By Jim English
The human brain is one of the most elegant and complex structures ever conceived. Comprising over ten billion neurons and supportive cells, no other organized structure – organic or silicon – can begin to match the sheer complexity and processing power of the human brain. It regulates virtually all life systems while simultaneously generating the thoughts, dreams and feelings that define us and shape our perception of reality.
Every thought, concept, opinion, belief and emotion arises from the untold millions of chemical and electrical reactions that occur in the brain every second. And generating the power to drive all of this activity places a huge demand on the body’s energy reserves. Though it accounts for a mere two percent of body’s weight, the brain greedily consumes more than twenty percent of the body’s available energy in the form of oxygen and glucose.
The Aging Brain
By age seventy most people will have lost about ten percent of their original brain cells to the effects of “normal” aging. This continual loss of brain cells is further aggravated by damage from other age-related conditions, including hypertension, arteriosclerosis (hardening of the arteries), diabetes, and cerebrovascular diseases (CVD) such as cerebrovascular insufficiency, strokes and multi-infarct dementia (MID).
Dementia is defined as the loss of cognitive or intellectual functions. Unlike occasional forgetfulness, dementia is marked by a profound impairment of memory and the loss of complex abilities required for problem-solving, decision making, spatial orientation, and even the ability to put simple words together to communicate.
Dementia is a permanent, progressive disease that mostly affects the elderly, who, over time, may lose the ability to function normally and require round-the-clock care. It is estimated that up to 8 percent of all people over 65 suffer from some form of dementia, and these numbers double every additional five years, with an estimated 20 percent to 50 percent of people in their 80s suffering from some form of dementia.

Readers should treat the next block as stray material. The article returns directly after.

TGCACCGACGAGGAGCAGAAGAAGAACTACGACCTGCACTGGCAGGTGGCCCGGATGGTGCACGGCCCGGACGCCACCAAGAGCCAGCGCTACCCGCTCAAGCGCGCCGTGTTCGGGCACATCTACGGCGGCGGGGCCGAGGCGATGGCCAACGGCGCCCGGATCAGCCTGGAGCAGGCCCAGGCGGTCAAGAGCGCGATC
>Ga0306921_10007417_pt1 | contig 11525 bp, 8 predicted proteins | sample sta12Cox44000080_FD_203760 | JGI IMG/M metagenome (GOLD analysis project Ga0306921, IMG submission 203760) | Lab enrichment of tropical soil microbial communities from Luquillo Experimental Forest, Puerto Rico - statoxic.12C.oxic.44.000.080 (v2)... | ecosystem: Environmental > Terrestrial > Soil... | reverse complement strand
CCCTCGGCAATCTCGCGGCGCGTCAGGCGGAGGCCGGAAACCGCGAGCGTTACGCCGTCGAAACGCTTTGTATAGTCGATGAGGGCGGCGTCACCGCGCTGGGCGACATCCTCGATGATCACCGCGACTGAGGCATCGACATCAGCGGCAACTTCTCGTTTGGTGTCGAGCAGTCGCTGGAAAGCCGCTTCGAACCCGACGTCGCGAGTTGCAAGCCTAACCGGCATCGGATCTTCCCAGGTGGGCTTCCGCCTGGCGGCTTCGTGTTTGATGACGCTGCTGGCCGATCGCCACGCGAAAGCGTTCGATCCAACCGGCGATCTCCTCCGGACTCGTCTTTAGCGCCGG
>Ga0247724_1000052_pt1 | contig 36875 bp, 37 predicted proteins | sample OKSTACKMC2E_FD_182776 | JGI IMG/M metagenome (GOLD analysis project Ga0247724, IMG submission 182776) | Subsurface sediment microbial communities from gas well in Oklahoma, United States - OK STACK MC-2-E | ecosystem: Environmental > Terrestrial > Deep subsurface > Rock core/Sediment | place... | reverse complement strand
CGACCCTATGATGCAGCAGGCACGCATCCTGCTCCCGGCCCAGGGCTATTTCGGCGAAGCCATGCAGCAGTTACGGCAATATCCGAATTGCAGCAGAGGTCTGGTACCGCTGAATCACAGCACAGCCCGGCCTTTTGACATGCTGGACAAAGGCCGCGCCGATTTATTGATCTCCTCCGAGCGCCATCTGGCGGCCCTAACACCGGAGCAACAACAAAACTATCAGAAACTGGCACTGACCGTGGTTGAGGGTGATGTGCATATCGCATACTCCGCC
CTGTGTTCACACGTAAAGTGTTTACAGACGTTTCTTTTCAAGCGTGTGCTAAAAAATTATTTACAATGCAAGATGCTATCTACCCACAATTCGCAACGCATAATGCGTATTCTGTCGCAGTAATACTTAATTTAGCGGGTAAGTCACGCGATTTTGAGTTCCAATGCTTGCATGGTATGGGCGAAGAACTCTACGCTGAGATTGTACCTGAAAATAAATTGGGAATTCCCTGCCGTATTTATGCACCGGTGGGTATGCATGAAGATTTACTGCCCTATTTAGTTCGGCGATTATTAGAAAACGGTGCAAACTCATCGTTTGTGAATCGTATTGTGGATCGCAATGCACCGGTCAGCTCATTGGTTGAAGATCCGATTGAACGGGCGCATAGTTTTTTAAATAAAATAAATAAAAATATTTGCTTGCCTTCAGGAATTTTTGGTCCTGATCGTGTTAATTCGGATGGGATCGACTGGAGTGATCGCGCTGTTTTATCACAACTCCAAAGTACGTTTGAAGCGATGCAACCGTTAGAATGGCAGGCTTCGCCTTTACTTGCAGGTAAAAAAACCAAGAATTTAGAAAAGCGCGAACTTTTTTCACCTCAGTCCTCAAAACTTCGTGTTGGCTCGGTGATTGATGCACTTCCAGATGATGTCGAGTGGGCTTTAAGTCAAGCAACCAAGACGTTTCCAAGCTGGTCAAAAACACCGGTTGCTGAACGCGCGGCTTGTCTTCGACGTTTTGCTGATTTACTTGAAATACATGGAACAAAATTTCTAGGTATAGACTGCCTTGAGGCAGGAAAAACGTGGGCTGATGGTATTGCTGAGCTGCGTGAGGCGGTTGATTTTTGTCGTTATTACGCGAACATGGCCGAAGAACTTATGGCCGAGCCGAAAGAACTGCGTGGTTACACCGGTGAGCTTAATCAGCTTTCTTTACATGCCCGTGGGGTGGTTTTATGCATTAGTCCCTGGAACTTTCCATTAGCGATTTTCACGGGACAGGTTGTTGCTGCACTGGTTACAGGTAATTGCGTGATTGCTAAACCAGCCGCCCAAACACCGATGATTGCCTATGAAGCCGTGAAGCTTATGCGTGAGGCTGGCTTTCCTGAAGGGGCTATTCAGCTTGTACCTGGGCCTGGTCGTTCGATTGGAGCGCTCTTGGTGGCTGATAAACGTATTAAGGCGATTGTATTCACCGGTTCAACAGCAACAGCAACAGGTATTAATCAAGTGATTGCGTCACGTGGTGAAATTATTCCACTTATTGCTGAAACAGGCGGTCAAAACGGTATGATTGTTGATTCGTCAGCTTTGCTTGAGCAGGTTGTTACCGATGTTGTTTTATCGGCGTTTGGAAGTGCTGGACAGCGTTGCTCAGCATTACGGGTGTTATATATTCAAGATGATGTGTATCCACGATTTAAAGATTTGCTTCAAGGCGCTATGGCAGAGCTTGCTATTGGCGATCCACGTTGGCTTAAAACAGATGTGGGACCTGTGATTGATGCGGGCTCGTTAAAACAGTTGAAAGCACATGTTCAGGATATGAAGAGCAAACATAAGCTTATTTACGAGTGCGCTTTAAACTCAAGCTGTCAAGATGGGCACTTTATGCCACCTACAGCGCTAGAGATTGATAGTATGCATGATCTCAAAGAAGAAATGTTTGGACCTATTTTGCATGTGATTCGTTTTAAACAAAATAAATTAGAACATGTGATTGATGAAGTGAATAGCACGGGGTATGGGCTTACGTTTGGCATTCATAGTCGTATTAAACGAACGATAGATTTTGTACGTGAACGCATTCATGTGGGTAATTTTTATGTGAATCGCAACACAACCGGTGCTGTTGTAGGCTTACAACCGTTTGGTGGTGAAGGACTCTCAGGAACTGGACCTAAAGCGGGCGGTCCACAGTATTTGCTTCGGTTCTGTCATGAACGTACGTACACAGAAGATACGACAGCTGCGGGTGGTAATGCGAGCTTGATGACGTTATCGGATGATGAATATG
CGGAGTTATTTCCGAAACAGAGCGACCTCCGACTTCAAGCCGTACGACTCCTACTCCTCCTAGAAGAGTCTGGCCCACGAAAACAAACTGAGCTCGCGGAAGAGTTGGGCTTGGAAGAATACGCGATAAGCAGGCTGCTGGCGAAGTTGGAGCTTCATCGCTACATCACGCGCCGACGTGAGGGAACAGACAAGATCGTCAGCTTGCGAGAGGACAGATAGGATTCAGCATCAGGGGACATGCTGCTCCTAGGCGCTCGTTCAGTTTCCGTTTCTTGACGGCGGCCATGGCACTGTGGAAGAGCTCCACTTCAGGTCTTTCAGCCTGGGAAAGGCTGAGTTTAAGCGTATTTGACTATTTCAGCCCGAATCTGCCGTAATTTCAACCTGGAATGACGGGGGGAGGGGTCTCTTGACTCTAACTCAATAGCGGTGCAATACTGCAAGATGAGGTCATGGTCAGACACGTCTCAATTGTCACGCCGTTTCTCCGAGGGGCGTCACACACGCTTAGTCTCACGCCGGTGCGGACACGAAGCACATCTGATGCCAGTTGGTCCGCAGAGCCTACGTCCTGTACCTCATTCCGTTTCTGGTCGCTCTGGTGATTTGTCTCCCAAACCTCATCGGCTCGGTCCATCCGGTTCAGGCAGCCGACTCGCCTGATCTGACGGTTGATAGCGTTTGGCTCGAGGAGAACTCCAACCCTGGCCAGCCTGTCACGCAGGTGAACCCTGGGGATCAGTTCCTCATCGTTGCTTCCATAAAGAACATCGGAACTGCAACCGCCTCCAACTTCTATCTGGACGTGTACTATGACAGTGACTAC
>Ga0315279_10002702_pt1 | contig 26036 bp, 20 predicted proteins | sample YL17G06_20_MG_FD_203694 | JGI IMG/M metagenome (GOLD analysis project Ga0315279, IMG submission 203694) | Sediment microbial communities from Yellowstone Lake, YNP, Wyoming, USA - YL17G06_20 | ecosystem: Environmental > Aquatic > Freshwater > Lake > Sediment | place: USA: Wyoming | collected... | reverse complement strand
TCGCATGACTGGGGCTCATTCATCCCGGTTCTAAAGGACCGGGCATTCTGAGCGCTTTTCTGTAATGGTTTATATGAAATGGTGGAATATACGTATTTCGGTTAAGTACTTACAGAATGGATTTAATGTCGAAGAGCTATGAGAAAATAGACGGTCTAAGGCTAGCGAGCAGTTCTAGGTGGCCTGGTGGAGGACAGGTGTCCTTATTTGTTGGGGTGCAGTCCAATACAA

There are close to fifty different causes of dementia, including neurological disorders (Alzheimer’s disease), vascular disorders (multi-infarct disease), inherited disorders (Huntington’s disease), and infections (viruses such as HIV).
One factor shared by all of these disorders is a reduction in the flow of blood and oxygen to the brain. In addition to depriving brain cells of fuel, reduced circulation contributes to increased production of free radicals that inflict additional damage to cell membranes, further accelerating brain cell death. The continued loss of brain cells to the ravages of age and debilitating effects of degenerative diseases only speeds up the process of mental deterioration. As memories fade the ability to form new thoughts and solve problems is further reduced. Depression, incontinence, disorientation, speech disturbances, tremor, muscle weakness, tinnitus (ringing in the ears), and loss of both visual acuity and coordination also worsen as these conditions progress.
Alzheimer’s disease (or “senile dementia of the Alzheimer type”) is a chronic and progressive degenerative neurological condition that afflicts over four million people in the United States, accounting for up to 60 percent of all cases of dementia. Alzheimer’s commonly appears after age fifty, and from age sixty-five on, the risk of developing the disease doubles with every additional five years of age. As if these numbers weren’t bad enough, they are expected to increase in the coming decades, draining health care resources, and leaving almost no family untouched.